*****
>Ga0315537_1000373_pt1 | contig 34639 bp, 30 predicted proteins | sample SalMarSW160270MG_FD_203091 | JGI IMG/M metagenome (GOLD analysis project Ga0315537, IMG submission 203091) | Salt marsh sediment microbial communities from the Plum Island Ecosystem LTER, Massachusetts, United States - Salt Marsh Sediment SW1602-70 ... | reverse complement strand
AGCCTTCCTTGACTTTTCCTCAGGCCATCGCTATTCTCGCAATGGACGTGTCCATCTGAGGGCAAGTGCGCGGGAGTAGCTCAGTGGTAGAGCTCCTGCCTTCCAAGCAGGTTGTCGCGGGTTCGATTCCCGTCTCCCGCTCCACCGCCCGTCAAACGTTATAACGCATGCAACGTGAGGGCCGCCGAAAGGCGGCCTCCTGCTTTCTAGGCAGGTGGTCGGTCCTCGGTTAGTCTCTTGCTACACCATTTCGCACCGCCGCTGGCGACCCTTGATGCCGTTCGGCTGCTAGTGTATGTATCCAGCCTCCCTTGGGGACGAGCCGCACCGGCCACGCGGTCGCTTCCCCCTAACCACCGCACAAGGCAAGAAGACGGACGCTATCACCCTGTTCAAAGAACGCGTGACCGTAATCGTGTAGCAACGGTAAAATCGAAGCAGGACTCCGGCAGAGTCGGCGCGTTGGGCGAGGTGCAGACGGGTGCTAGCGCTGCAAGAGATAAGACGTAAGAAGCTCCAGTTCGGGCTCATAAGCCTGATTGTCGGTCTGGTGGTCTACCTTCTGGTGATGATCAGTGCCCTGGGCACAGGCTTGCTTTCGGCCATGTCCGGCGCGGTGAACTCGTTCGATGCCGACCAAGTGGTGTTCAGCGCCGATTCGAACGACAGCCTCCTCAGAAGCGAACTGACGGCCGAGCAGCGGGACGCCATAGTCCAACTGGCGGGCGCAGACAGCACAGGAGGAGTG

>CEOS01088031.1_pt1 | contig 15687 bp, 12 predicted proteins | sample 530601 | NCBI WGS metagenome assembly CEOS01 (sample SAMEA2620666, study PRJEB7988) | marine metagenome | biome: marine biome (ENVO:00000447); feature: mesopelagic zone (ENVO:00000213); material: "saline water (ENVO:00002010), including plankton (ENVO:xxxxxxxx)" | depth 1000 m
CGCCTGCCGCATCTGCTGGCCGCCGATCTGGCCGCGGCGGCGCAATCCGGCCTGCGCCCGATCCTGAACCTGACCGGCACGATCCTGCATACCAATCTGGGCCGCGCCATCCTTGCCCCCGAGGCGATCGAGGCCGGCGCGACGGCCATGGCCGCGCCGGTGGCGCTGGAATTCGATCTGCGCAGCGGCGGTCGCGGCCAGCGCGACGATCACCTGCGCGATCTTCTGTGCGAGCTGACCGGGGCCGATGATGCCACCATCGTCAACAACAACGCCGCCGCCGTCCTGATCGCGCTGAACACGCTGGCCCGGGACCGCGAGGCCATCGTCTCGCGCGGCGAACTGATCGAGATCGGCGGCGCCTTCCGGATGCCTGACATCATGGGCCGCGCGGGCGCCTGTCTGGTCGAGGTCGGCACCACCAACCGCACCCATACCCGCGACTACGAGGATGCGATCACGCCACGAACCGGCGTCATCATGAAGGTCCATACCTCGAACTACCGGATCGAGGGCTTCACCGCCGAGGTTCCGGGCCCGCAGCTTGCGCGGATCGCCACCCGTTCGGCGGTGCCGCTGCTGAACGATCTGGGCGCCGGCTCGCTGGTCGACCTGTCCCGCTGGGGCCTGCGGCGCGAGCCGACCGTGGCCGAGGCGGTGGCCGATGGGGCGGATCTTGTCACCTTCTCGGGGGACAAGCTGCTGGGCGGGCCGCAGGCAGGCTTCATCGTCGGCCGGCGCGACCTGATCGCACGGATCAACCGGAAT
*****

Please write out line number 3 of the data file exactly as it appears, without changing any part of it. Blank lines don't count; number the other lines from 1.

>CEOS01088031.1_pt1 | contig 15687 bp, 12 predicted proteins | sample 530601 | NCBI WGS metagenome assembly CEOS01 (sample SAMEA2620666, study PRJEB7988) | marine metagenome | biome: marine biome (ENVO:00000447); feature: mesopelagic zone (ENVO:00000213); material: "saline water (ENVO:00002010), including plankton (ENVO:xxxxxxxx)" | depth 1000 m